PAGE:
free speech debate

Extremism plan pushes the UK down a dangerously illiberal road

David Cameron has attacked universities for allowing radical Islam to be spread on their campuses. But who draws the line when it comes to freedom of speech?

David Cameron has attacked British universities for failing to tackle extremism on their campuses. In a speech setting out a five-year plan to counter extreme views, the UK prime minister accused university leaders of “looking the other way” when Islamist extremists speak on campus. This, he said was “through a mixture of misguided liberalism and cultural sensitivity”.

For many people, this message is clear – Britain welcomes diverse opinions and viewpoints within certain “bounds of acceptability.” If you want to have a debate over the role of religion and civil society, that’s perfectly acceptable, but host a speaker with beliefs in line with what the government considers an unacceptable version of Islamic thought and you are out of bounds.

Arguments against free speech absolutism often rely on examples where public opinion clearly opposes a speaker or group (such as Nazis or those espousing extremist views in the name of Islam) and this is what makes the bounds-of-acceptability arguments fronted by Cameron so dangerous.

The right to free speech exists precisely to protect whatever speech the majority finds abhorrent and so is inclined to censor. Many of the ideas that led to substantial moral progress in history emerged out of viewpoints that swam against the currents of public opinion. And as John Stuart Mill famously noted, even odious ideas can lead to progress, as we sharpen our understanding of the truth by observing its “collision with error” in public debate.

The crucial problem with bounds-of-acceptability restrictions on free speech is that different sub-groups draw the lines differently. The British public, writ large, may wish to curtail discussions of the more radical views espoused by a minority of those who identify as Muslim – but some students on university campuses have different expectations. They are more likely to demand the removal of credentialed ambassadors of the State of Israel, for example.

The disparity between what the British public wants and the demands made by students on university campuses (or any other sub-group for that matter) is not surprising because, in the absence of a constitutional backdrop giving firm legal standing to free speech – such as exists in the US – people will become highly situational in their preferences.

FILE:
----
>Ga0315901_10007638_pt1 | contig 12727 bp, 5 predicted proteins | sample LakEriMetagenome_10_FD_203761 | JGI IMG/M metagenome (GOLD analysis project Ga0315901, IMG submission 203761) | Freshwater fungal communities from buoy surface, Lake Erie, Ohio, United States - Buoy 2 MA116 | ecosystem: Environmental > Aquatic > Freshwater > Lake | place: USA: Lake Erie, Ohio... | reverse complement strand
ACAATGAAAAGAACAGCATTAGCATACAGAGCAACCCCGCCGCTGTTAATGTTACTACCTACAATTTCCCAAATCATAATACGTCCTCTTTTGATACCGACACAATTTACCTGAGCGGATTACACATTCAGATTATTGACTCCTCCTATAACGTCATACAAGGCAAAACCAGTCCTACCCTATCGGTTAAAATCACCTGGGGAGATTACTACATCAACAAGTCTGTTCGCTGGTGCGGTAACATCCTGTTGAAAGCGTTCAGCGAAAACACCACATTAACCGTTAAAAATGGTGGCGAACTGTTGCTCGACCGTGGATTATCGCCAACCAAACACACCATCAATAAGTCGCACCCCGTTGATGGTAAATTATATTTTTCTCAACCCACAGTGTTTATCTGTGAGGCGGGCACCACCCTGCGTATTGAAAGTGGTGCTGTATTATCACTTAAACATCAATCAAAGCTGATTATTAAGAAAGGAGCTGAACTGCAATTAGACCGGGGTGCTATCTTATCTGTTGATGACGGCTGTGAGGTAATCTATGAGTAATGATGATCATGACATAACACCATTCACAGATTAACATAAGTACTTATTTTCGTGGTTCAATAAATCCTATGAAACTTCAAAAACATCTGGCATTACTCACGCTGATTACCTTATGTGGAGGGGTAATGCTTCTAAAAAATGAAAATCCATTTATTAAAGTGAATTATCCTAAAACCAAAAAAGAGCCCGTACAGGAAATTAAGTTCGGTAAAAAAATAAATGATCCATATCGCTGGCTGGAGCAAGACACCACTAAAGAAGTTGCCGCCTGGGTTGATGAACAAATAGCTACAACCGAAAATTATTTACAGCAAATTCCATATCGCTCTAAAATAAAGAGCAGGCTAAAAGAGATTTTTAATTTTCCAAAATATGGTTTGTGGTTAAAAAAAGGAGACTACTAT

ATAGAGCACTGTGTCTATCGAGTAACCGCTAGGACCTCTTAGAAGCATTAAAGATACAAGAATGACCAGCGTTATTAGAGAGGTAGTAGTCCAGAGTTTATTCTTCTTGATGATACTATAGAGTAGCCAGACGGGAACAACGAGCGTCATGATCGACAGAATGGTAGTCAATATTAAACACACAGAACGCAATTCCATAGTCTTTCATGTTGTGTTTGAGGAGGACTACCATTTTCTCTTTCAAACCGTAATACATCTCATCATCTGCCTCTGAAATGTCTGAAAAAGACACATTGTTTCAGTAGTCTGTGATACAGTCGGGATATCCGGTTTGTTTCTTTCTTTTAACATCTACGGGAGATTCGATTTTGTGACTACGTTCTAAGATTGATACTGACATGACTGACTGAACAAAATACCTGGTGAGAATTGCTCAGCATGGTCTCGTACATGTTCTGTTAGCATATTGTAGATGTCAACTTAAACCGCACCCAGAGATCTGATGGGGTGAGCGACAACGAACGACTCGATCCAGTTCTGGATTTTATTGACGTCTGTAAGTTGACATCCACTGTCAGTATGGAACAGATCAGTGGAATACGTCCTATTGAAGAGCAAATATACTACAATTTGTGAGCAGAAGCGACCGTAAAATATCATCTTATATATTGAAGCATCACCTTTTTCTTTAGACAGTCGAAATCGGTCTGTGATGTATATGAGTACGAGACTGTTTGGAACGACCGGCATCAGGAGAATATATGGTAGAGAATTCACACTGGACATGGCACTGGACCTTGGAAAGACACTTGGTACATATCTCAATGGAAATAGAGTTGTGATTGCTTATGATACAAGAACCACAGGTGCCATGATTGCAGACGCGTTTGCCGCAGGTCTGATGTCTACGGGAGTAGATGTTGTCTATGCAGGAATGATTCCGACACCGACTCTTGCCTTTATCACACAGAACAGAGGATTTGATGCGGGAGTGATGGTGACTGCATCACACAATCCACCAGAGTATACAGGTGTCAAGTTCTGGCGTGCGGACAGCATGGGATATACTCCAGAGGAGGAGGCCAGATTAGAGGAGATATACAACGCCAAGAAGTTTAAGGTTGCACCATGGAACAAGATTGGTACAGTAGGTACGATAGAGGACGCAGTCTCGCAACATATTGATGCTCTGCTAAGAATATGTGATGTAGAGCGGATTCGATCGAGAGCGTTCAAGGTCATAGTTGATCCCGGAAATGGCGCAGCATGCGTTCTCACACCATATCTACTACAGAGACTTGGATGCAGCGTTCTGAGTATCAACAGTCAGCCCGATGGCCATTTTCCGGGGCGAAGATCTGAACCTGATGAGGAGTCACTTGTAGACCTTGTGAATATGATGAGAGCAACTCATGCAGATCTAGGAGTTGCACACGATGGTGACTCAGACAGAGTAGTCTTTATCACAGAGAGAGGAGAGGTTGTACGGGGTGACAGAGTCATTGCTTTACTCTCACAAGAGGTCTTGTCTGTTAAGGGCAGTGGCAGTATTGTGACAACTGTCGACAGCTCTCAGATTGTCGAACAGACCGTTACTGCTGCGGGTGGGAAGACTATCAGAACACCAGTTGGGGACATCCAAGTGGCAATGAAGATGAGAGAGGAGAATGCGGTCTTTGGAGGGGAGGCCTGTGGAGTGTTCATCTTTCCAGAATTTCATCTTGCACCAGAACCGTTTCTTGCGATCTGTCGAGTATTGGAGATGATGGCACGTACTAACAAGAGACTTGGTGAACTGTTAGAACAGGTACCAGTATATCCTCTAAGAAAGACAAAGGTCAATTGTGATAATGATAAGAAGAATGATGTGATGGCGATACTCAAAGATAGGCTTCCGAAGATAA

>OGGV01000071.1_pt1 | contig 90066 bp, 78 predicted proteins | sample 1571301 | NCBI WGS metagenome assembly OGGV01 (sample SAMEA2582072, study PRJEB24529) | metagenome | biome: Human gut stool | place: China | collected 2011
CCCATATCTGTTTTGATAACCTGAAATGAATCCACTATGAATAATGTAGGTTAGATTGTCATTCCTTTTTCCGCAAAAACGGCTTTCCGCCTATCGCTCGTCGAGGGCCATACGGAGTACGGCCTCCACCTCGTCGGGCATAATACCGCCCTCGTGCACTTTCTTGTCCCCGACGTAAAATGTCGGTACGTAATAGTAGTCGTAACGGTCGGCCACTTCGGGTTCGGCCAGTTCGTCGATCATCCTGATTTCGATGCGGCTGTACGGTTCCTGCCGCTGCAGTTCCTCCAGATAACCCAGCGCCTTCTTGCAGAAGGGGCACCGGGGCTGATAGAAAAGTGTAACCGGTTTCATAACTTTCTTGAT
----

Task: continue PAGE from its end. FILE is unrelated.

Where does the public draw the line?

In April 2015, my colleague Jason Reifler and I posed ten hypothetical speakers to a representative sample of the British public. We asked whether they should be allowed to speak on British university campuses, often held to be ideal “marketplaces of ideas”.

Results presented in the table show that the public is decidedly mixed on allowing speakers from groups such as the far-right English Defence League or those espousing sharia law on campus. They are more supportive of allowing a source of much controversy to students – a representative of Israel or a climate change denier – to speak.
Recently, British universities and student unions have been criticised for either allowing or attempting to ban certain individuals, groups and organisations from speaking in their venues. Should the following be allowed to speak on university campuses?

Who should have freedom of speech? Thomas Scotto, Author provided

A closer analysis of results show that few (only 7.7%) want to ban all speakers, while a larger proportion – but still only a minority, 24.2% of the sample – appear to be free speech purists and want all views to be heard on campuses. The majority deem only some speakers to be appropriate. Some respondents want to ban most, but not all, speakers. A smaller group of about one in five of those in the sample is happy with allowing nearly all speakers – but they too have their limitations.

Upon detailed inspection of the data, a most interesting finding is that those who wish to ban some but not all speakers differ widely on which to ban. For example, some are perfectly fine with speakers who deny climate change or argue that homosexuality can be cured, and will listen to beliefs about sharia law from an Islamic cleric but, at the same time, want the EDL and the atheist group banned.

Others are comfortable allowing the EDL and 9/11 conspiracy theorists on campus but are ill at ease with the Islamic cleric. In other words, the public has varied and often contradictory conceptions about the bounds of acceptability for free speech on British university campuses.

Who decides?

These results suggest that calls to ban speakers, and to monitor allegedly hateful and extremist speech, will always be situational. The content of these demands will shift based on the preferences of those in power.

Cameron and the home secretary, Theresa May, are trying to define the boundaries of free speech in the UK. They are not the first to do so, but they are taking the country down a decidedly illiberal road. If bounds of acceptability can be moved so easily, different sub-groups will start making demands that free speech protections be narrowed. And as we have seen, different groups deem speakers and ideas of different stripes as unacceptable so the circle of permissible debate in the UK may close very rapidly.

As long as we permit majorities to curtail speech they dislike – be they majorities in Westminster, or student governments or management teams on university campuses – liberty will remain insecure. Only the legal entrenchment of a capacious right to free speech would avoid these shifting sands and guarantee genuine free speech for all.

This article was originally published on The Conversation.

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